Thursday, March 13, 2014

Today -100: March 13, 1914: Ton Jo

The NY state Senate rejects a bill to make insanity and confinement to an institution for more than a decade a legal cause for divorce.

Sacramento and three surrounding counties come to an agreement for dealing with the “hobo army” of the unemployed. If they agree to be dispersed in groups no larger than 50, their rail fare will be paid (up to 50 miles). They will not be permitted to march in a group, and if they refuse, well...

Mary Richardson is sentenced to six months for slashing the Rokeby Venus (“malicious damage to a picture”), although of course she will hunger strike. This is the maximum sentence for damaging a work of art in a public museum; had it been privately owned she could have gotten two years. Had it been a window she could have gotten 18 months.

Pres. Wilson’s daughter Eleanor Wilson is engaged to Treasury Secretary William Gibbs McAdoo. She’s 24, he’s 50 and even in 1914 they knew that was icky.

Danish political parties come to an agreement on a suffrage bill removing property qualifications and giving the vote to women.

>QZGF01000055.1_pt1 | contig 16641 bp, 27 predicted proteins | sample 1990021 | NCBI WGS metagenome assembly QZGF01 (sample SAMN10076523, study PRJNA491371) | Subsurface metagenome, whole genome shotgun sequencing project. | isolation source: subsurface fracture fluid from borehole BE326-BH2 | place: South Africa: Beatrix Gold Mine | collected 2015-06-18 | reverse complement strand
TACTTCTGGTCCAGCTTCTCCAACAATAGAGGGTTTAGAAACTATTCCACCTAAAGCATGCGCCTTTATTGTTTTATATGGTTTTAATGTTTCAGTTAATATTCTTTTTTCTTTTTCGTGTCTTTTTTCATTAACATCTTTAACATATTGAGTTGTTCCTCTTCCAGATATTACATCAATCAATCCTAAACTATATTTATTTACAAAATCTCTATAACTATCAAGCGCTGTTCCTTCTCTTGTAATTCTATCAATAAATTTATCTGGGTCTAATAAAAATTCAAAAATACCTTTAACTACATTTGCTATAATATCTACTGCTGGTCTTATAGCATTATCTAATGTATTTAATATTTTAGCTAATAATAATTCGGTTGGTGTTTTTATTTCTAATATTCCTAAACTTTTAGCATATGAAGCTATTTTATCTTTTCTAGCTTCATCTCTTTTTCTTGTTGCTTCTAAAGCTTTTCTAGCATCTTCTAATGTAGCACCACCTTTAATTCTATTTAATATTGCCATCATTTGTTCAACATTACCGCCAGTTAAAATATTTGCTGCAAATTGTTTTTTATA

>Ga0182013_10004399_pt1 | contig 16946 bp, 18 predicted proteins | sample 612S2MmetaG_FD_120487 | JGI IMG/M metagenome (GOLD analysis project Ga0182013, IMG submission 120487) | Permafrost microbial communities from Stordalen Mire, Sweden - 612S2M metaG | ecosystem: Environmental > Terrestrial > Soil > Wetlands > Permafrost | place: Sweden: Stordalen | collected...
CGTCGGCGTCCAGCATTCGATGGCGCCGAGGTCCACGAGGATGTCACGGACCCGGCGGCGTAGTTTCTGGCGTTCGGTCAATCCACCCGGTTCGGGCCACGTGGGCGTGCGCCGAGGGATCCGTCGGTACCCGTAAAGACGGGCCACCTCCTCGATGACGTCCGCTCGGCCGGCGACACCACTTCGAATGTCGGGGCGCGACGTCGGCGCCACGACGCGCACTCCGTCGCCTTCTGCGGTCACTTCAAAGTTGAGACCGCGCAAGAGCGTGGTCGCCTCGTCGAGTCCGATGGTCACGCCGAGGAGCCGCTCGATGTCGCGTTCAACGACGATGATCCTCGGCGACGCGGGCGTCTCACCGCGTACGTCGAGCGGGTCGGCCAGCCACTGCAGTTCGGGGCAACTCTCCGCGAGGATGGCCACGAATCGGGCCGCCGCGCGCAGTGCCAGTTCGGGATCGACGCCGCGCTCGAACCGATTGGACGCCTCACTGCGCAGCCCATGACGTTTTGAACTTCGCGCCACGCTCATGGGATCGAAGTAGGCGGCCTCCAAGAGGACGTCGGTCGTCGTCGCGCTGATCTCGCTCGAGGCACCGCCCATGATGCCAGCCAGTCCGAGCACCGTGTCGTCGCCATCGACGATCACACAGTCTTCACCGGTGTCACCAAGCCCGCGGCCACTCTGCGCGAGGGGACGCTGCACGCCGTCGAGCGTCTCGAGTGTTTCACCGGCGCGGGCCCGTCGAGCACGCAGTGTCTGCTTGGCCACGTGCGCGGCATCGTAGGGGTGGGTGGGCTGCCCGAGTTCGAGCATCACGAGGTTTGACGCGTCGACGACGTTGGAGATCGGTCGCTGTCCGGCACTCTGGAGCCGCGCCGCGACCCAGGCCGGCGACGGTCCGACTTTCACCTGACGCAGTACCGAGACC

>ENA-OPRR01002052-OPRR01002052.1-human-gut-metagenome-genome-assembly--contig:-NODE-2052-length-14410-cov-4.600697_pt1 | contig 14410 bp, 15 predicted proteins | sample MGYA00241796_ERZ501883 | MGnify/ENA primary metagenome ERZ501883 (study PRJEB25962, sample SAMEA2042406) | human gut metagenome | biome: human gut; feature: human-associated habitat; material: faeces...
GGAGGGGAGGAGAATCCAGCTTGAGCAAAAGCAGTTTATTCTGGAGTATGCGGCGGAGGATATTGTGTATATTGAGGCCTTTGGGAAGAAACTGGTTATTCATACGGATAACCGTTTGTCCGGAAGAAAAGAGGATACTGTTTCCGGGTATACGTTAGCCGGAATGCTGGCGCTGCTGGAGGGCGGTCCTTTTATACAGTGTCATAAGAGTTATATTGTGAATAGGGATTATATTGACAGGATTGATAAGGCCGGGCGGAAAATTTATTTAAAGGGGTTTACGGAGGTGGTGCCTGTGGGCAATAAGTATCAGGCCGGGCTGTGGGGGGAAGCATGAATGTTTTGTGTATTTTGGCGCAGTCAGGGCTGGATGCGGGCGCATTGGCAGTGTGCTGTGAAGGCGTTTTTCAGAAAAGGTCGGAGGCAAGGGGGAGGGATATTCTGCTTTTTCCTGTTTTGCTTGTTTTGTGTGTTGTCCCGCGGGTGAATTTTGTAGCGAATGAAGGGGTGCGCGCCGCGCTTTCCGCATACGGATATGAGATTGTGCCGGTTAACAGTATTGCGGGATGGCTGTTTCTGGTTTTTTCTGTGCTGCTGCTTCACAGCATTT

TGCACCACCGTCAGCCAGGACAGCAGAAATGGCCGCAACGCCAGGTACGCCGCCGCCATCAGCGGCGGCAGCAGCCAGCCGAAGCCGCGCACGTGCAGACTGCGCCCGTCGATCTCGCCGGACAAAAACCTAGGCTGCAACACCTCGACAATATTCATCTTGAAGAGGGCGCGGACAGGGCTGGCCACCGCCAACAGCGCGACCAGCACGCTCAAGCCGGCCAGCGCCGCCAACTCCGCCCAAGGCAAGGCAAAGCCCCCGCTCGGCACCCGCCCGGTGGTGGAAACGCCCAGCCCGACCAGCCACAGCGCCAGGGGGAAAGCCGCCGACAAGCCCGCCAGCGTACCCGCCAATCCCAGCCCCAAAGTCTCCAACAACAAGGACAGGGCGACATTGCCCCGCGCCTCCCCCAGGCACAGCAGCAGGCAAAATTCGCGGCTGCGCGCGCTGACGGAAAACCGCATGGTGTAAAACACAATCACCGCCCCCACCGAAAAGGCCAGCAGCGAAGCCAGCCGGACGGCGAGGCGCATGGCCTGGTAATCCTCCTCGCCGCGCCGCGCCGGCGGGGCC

The front page of Le Figaro features a photograph of a 13-year-old letter written by Finance Minister (and former prime minister) Joseph Caillaux to his future first wife while she was still married to her first husband, although Le Fig doesn’t disclose to whom the letter was written or that it was supplied to the paper by the bitter former Madame Caillaux, who he divorced a few years back to marry a woman he also lured away from her husband, because he was just that French and that studly.

The letter, signed Ton Jo (your Jo), includes some political tittle-tattle about Caillaux (who was finance minister then too) sabotaging a tax bill he publicly supported; the date of the letter is not shown in the reproduction in order to mislead readers into thinking that it was a recent letter about current tax debates. Le Fig’s editor Gaston Calmette was a bit of a dick and has been pursuing a vendetta against Caillaux for some time.

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